After the solemnity and awe of Rosh HaShanah and Yom Kippur, the first season of happy holidays are finally approaching. As we greet Sukkot’s arrival on the 15th day of 5775, we also greet each other with the words chag same’ach (“Happy festival”)! Although we will not hold services on Sukkot proper, we will gather for two special days that mark the border where Sukkot ends.
The first day of Yom Tov (literally, “Good Day,” meaning festival) is Shemini Atzeret. One of the classic explanations of the purpose of Shemini Atzeret goes like this: All of Sukkot had been like a big feast for God—a 7-day party where we kept dining in the royal Divine court. At the end of this party, the Host of Hosts says to us guests, “I’d love if you can stay a little longer—just one more small bite.” Shemini Atzeret is the small nosh we have, so we can still eat sacred fruits in the company of the Eternal Sovereign (Babylonian Talmud, Sukkah 55b).
Moreover, because Judaism is a religion that sanctifies the 7-day week, when we can extend whatever happens on the 7th day into the 8th day, we undergo something supernatural. We bend time. We drag the joy of one day into the emptiness of another. This fusion of two days must be what leads Rabbi Isaac Me’ir of Gur (1799-1866) to teach, “The notion of 8 transcends nature.”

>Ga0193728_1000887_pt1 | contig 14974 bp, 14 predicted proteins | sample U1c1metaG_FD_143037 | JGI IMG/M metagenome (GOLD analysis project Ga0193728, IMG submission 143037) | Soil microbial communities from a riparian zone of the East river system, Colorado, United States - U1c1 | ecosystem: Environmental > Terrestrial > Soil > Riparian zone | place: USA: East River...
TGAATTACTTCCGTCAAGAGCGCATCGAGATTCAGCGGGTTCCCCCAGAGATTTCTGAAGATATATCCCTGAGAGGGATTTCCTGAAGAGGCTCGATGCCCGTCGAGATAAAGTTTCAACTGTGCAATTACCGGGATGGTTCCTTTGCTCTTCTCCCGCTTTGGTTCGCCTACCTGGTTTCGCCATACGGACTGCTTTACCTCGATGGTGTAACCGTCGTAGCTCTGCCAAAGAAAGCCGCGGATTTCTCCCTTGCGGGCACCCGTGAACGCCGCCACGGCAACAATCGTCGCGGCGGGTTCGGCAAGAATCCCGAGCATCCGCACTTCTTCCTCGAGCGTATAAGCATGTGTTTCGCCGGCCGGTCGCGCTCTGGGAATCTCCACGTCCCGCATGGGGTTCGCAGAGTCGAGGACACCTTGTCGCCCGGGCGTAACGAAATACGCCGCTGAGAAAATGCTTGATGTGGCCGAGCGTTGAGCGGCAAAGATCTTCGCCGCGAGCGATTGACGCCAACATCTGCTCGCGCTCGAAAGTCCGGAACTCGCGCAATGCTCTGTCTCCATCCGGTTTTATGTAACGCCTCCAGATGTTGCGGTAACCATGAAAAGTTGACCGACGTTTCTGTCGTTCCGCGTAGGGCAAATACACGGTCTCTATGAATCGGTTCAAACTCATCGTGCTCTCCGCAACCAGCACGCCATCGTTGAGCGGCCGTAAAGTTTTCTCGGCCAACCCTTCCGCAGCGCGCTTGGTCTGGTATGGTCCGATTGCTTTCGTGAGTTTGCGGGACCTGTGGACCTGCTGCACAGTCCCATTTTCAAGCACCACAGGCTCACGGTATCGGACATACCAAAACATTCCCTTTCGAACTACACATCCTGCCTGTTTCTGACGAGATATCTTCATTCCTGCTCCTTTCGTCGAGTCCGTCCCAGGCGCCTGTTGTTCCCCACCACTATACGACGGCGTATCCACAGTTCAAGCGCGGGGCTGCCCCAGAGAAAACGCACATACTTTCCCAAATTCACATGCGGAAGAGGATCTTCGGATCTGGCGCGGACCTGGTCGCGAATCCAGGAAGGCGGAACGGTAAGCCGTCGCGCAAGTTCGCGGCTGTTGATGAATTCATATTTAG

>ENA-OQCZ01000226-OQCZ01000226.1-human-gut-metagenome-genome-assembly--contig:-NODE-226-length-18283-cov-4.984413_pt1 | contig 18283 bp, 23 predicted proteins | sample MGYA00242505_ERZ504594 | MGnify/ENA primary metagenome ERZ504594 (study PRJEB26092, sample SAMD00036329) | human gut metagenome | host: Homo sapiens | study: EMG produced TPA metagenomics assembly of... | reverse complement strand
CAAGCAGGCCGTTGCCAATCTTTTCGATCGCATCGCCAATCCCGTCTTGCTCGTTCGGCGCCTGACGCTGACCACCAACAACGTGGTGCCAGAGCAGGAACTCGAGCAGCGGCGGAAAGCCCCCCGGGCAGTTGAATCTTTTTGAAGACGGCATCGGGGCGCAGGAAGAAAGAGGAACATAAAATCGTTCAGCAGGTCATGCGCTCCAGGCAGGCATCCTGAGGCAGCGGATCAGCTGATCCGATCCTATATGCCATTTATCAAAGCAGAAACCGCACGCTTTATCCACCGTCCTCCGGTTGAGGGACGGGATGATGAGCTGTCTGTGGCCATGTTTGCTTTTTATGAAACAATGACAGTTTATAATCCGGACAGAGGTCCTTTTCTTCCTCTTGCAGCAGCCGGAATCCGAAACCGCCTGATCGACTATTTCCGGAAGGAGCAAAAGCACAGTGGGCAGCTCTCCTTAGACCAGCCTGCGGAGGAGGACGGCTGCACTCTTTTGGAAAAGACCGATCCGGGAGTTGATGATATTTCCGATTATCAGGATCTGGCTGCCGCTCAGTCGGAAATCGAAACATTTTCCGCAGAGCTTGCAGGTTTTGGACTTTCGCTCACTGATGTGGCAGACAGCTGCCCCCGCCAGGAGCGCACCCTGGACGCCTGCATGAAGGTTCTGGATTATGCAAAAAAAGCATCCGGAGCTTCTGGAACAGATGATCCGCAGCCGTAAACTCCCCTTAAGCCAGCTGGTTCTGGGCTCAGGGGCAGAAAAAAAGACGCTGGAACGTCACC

Not only is 8 a special number, but Sukkot nearly becomes a 9-day festival when we add onto it the climactic celebration of our completing the Torah reading for the year: Simchat Torah. One of the customs of Simchat Torah is to dance with the Torah in what we would call a hakkafah (“a circling”). In the days of the Talmud, it was a custom of our people to do a special ritual when they purchased new land. They would take a walk around the new property, and, by walking the borders of their new possession, a piece of the Earth would become their own. We declare our ownership and responsibility of the Torah when we dance in circles with the Torah, teaches Rabbi Isaac Me’ir. We might have finished reading the Torah for one year, but our lease is far from up. We’re renewing our contract.
Taken from another angle, Rabbi Isaac Me’ir transmits the words of the Kotzker Rebbe: Sukkot is a time of great festivity. What do we do with our surplus of happiness? We take our joy and place it in our Torah (Chiddushey HaRim, Sukkot). The Kotzker Rebbe’s teaching is not about how to be happy, but what to do with our happiness.
Let’s come together this Shemini Atzeret and make a little more time just to be together. Let’s stay another day and come on Simchat Torah to express our gladness—to impress our Torah, the pride and possession that binds us together as a community. Let us embed within it the joy that motivates us to do good in the world, to bring peace, and to pursue the happiness that helps us transcend the limits of nature.